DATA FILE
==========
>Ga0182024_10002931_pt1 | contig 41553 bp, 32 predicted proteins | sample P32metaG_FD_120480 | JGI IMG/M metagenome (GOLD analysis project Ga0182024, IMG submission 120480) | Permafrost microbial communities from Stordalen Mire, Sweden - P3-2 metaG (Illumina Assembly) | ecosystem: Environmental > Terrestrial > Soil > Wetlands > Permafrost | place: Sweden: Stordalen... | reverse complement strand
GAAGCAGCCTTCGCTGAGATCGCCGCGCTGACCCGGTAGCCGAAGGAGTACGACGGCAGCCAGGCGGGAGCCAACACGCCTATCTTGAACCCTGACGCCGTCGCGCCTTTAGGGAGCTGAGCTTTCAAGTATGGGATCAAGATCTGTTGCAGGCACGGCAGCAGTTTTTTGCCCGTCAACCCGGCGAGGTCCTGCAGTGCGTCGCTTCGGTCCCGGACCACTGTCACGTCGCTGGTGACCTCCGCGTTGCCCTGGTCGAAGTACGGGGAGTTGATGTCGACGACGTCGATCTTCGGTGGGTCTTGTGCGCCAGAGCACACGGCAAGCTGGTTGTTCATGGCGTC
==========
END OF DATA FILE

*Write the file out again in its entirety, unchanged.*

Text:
>Ga0182024_10002931_pt1 | contig 41553 bp, 32 predicted proteins | sample P32metaG_FD_120480 | JGI IMG/M metagenome (GOLD analysis project Ga0182024, IMG submission 120480) | Permafrost microbial communities from Stordalen Mire, Sweden - P3-2 metaG (Illumina Assembly) | ecosystem: Environmental > Terrestrial > Soil > Wetlands > Permafrost | place: Sweden: Stordalen... | reverse complement strand
GAAGCAGCCTTCGCTGAGATCGCCGCGCTGACCCGGTAGCCGAAGGAGTACGACGGCAGCCAGGCGGGAGCCAACACGCCTATCTTGAACCCTGACGCCGTCGCGCCTTTAGGGAGCTGAGCTTTCAAGTATGGGATCAAGATCTGTTGCAGGCACGGCAGCAGTTTTTTGCCCGTCAACCCGGCGAGGTCCTGCAGTGCGTCGCTTCGGTCCCGGACCACTGTCACGTCGCTGGTGACCTCCGCGTTGCCCTGGTCGAAGTACGGGGAGTTGATGTCGACGACGTCGATCTTCGGTGGGTCTTGTGCGCCAGAGCACACGGCAAGCTGGTTGTTCATGGCGTC